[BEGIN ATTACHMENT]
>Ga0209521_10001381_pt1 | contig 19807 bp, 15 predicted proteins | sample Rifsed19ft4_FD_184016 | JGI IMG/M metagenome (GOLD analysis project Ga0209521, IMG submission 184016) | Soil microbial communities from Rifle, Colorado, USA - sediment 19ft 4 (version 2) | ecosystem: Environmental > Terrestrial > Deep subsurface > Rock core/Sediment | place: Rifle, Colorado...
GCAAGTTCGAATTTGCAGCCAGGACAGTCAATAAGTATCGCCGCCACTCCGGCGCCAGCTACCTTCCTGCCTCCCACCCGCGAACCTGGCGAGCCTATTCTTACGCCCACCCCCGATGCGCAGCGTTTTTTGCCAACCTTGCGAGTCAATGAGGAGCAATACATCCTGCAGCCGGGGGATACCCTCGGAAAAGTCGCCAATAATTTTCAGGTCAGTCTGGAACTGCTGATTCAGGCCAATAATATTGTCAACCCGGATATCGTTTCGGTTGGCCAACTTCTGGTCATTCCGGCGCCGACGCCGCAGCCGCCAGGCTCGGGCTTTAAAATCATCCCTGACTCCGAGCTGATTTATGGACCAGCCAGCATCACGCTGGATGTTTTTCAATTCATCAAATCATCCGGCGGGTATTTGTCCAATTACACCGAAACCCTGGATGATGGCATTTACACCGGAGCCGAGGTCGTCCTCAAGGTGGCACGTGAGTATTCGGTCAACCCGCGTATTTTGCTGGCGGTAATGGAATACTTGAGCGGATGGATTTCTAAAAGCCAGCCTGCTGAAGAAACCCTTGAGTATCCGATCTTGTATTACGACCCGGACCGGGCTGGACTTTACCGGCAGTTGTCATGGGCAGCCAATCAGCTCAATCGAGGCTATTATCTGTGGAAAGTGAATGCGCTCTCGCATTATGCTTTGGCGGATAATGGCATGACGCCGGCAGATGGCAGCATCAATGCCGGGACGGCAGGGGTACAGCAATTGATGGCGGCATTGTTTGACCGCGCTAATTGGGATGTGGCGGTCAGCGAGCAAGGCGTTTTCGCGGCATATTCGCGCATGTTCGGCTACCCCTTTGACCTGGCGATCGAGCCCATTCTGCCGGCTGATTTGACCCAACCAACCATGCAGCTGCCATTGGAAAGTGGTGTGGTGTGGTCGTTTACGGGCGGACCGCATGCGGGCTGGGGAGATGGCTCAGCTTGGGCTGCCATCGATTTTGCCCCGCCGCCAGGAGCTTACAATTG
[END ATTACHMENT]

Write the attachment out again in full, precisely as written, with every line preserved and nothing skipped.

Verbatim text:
>Ga0209521_10001381_pt1 | contig 19807 bp, 15 predicted proteins | sample Rifsed19ft4_FD_184016 | JGI IMG/M metagenome (GOLD analysis project Ga0209521, IMG submission 184016) | Soil microbial communities from Rifle, Colorado, USA - sediment 19ft 4 (version 2) | ecosystem: Environmental > Terrestrial > Deep subsurface > Rock core/Sediment | place: Rifle, Colorado...
GCAAGTTCGAATTTGCAGCCAGGACAGTCAATAAGTATCGCCGCCACTCCGGCGCCAGCTACCTTCCTGCCTCCCACCCGCGAACCTGGCGAGCCTATTCTTACGCCCACCCCCGATGCGCAGCGTTTTTTGCCAACCTTGCGAGTCAATGAGGAGCAATACATCCTGCAGCCGGGGGATACCCTCGGAAAAGTCGCCAATAATTTTCAGGTCAGTCTGGAACTGCTGATTCAGGCCAATAATATTGTCAACCCGGATATCGTTTCGGTTGGCCAACTTCTGGTCATTCCGGCGCCGACGCCGCAGCCGCCAGGCTCGGGCTTTAAAATCATCCCTGACTCCGAGCTGATTTATGGACCAGCCAGCATCACGCTGGATGTTTTTCAATTCATCAAATCATCCGGCGGGTATTTGTCCAATTACACCGAAACCCTGGATGATGGCATTTACACCGGAGCCGAGGTCGTCCTCAAGGTGGCACGTGAGTATTCGGTCAACCCGCGTATTTTGCTGGCGGTAATGGAATACTTGAGCGGATGGATTTCTAAAAGCCAGCCTGCTGAAGAAACCCTTGAGTATCCGATCTTGTATTACGACCCGGACCGGGCTGGACTTTACCGGCAGTTGTCATGGGCAGCCAATCAGCTCAATCGAGGCTATTATCTGTGGAAAGTGAATGCGCTCTCGCATTATGCTTTGGCGGATAATGGCATGACGCCGGCAGATGGCAGCATCAATGCCGGGACGGCAGGGGTACAGCAATTGATGGCGGCATTGTTTGACCGCGCTAATTGGGATGTGGCGGTCAGCGAGCAAGGCGTTTTCGCGGCATATTCGCGCATGTTCGGCTACCCCTTTGACCTGGCGATCGAGCCCATTCTGCCGGCTGATTTGACCCAACCAACCATGCAGCTGCCATTGGAAAGTGGTGTGGTGTGGTCGTTTACGGGCGGACCGCATGCGGGCTGGGGAGATGGCTCAGCTTGGGCTGCCATCGATTTTGCCCCGCCGCCAGGAGCTTACAATTG